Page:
AUG 21, 2013 06:00 AM PDT

What to use for targeted re-sequencing - microarrays or NGS?

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  • Laboratory Director, TessArae, LLC
      She obtained her PhD at the University of Queensland in Australia in a field of biochemistry, and subsequently worked as a post-doctoral fellow at Queen's University of Belfast, University of Queensland and Institute for Molecular Biosciences. Since 2005 until 2008 she held a continuing appointment as a lecturer in a School of Dentistry at the University of Queensland and established her own laboratory in area of functional genomics and metabonomics. She has over 10 years of experience in molecular biology, genetics, genomics, biochemistry, microbiology and metabonomics. In addition she has experience as a science writer. Recently Agnieszka served on the Council of the Australian Society for Biochemistry and Molecular Biology and is still active in the society. Currently she is working on novel diagnostic assays for infectious diseases using microarray re-sequencing technology.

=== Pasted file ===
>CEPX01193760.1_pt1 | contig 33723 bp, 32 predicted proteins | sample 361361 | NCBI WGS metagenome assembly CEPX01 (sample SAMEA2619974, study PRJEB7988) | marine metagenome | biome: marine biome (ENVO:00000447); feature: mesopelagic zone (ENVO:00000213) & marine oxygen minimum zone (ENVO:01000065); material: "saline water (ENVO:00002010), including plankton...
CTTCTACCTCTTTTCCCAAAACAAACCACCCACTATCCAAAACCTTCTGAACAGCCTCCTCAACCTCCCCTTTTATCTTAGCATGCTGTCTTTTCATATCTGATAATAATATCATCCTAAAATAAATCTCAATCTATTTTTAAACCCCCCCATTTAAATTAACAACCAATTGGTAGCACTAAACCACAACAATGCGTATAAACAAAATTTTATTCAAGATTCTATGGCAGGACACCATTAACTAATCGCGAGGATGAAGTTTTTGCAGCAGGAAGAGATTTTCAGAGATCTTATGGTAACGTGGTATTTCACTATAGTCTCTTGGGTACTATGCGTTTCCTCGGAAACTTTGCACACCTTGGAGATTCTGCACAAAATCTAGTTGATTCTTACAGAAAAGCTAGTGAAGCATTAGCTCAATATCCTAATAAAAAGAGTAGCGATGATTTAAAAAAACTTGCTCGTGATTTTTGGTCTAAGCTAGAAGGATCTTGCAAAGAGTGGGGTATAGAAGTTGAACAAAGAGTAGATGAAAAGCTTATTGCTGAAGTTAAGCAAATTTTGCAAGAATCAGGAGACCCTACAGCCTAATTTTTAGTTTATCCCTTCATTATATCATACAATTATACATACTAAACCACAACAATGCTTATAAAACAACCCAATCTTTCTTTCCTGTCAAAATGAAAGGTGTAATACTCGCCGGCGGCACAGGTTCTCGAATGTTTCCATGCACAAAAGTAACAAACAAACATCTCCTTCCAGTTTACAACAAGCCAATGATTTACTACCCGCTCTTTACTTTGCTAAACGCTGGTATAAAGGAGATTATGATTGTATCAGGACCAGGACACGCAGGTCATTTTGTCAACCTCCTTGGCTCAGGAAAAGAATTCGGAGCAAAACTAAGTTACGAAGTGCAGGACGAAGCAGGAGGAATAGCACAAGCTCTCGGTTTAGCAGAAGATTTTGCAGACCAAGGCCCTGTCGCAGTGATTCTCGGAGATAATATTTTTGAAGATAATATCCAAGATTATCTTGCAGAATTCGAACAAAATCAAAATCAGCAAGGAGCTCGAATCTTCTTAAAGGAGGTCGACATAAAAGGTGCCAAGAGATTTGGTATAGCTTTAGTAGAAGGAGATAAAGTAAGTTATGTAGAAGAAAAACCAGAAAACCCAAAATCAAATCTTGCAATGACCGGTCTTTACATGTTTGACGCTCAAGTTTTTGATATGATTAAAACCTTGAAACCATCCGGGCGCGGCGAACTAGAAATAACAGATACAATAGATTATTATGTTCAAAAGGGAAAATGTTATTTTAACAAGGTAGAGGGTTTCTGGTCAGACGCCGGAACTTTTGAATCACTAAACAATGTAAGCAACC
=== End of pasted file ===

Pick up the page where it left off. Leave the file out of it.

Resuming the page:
Genetic testing is becoming a widespread practice and with human genome fully sequenced we want to develop best methods to do it. Single gene or single mutation screening is pretty much becoming a thing of the past. Similarly using just single PCR for identifying mutations, while cheap and quick, is being slowly replaced by highly multiplex tests.Targeted re-sequencing applications analyze a subset of human genes and/or mutations and report back the sequence of fragments tested. Currently there are two technologies for doing that: sequencing by hybridization or Next Generation Sequencing. I will discuss the technical aspects, sample and analysis workflows, and validation protocols for re-sequencing assays. I will also briefly review some of the currently available assays for targeted re-sequencing highlighting their advantages, disadvantages and clinical use.

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